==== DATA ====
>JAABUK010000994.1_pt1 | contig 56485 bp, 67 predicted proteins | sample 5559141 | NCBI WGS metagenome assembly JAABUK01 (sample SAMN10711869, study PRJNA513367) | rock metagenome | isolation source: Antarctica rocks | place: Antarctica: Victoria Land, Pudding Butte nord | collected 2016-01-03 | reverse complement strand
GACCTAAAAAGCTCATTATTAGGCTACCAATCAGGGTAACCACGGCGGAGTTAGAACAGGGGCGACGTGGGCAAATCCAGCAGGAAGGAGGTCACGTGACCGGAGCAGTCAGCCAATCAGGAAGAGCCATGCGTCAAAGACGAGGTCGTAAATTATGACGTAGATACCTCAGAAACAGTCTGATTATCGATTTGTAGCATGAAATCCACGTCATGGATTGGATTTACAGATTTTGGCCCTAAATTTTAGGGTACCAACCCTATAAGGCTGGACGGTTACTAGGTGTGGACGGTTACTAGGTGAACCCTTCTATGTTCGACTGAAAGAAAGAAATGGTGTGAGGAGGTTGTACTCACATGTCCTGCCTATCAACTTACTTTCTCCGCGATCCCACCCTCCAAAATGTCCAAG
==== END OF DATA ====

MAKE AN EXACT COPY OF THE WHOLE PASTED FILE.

>JAABUK010000994.1_pt1 | contig 56485 bp, 67 predicted proteins | sample 5559141 | NCBI WGS metagenome assembly JAABUK01 (sample SAMN10711869, study PRJNA513367) | rock metagenome | isolation source: Antarctica rocks | place: Antarctica: Victoria Land, Pudding Butte nord | collected 2016-01-03 | reverse complement strand
GACCTAAAAAGCTCATTATTAGGCTACCAATCAGGGTAACCACGGCGGAGTTAGAACAGGGGCGACGTGGGCAAATCCAGCAGGAAGGAGGTCACGTGACCGGAGCAGTCAGCCAATCAGGAAGAGCCATGCGTCAAAGACGAGGTCGTAAATTATGACGTAGATACCTCAGAAACAGTCTGATTATCGATTTGTAGCATGAAATCCACGTCATGGATTGGATTTACAGATTTTGGCCCTAAATTTTAGGGTACCAACCCTATAAGGCTGGACGGTTACTAGGTGTGGACGGTTACTAGGTGAACCCTTCTATGTTCGACTGAAAGAAAGAAATGGTGTGAGGAGGTTGTACTCACATGTCCTGCCTATCAACTTACTTTCTCCGCGATCCCACCCTCCAAAATGTCCAAG